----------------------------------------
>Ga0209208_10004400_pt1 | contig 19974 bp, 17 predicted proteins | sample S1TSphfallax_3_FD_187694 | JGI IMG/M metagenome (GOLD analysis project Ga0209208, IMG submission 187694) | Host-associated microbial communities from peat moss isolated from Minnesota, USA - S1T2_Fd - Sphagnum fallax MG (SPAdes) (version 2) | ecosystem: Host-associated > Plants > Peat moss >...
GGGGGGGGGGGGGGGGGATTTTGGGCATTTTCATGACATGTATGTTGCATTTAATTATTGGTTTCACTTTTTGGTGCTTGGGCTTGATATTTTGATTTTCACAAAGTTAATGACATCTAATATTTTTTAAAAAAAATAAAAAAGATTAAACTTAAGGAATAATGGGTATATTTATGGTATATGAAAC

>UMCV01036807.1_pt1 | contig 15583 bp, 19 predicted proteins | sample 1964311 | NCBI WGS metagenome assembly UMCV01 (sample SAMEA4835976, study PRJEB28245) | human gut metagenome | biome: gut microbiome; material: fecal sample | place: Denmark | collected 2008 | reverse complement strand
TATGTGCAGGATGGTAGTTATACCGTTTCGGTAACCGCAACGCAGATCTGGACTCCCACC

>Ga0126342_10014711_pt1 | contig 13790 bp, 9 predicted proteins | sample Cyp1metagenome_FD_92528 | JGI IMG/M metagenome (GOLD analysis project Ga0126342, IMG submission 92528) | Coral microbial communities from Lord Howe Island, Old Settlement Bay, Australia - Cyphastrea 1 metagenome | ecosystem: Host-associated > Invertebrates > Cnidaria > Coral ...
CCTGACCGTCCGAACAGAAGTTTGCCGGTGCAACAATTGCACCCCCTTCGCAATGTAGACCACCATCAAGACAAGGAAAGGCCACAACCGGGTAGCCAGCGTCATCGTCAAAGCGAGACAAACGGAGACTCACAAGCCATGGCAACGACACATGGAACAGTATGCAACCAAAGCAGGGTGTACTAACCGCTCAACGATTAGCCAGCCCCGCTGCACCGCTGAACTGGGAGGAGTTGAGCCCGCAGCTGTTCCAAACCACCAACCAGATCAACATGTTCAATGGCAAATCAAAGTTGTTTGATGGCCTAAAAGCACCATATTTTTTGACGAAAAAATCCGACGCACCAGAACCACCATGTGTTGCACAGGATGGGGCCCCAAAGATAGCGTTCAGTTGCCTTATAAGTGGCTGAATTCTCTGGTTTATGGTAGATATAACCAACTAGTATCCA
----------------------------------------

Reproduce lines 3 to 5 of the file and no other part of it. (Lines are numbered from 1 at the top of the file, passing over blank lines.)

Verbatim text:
>UMCV01036807.1_pt1 | contig 15583 bp, 19 predicted proteins | sample 1964311 | NCBI WGS metagenome assembly UMCV01 (sample SAMEA4835976, study PRJEB28245) | human gut metagenome | biome: gut microbiome; material: fecal sample | place: Denmark | collected 2008 | reverse complement strand
TATGTGCAGGATGGTAGTTATACCGTTTCGGTAACCGCAACGCAGATCTGGACTCCCACC

>Ga0126342_10014711_pt1 | contig 13790 bp, 9 predicted proteins | sample Cyp1metagenome_FD_92528 | JGI IMG/M metagenome (GOLD analysis project Ga0126342, IMG submission 92528) | Coral microbial communities from Lord Howe Island, Old Settlement Bay, Australia - Cyphastrea 1 metagenome | ecosystem: Host-associated > Invertebrates > Cnidaria > Coral ...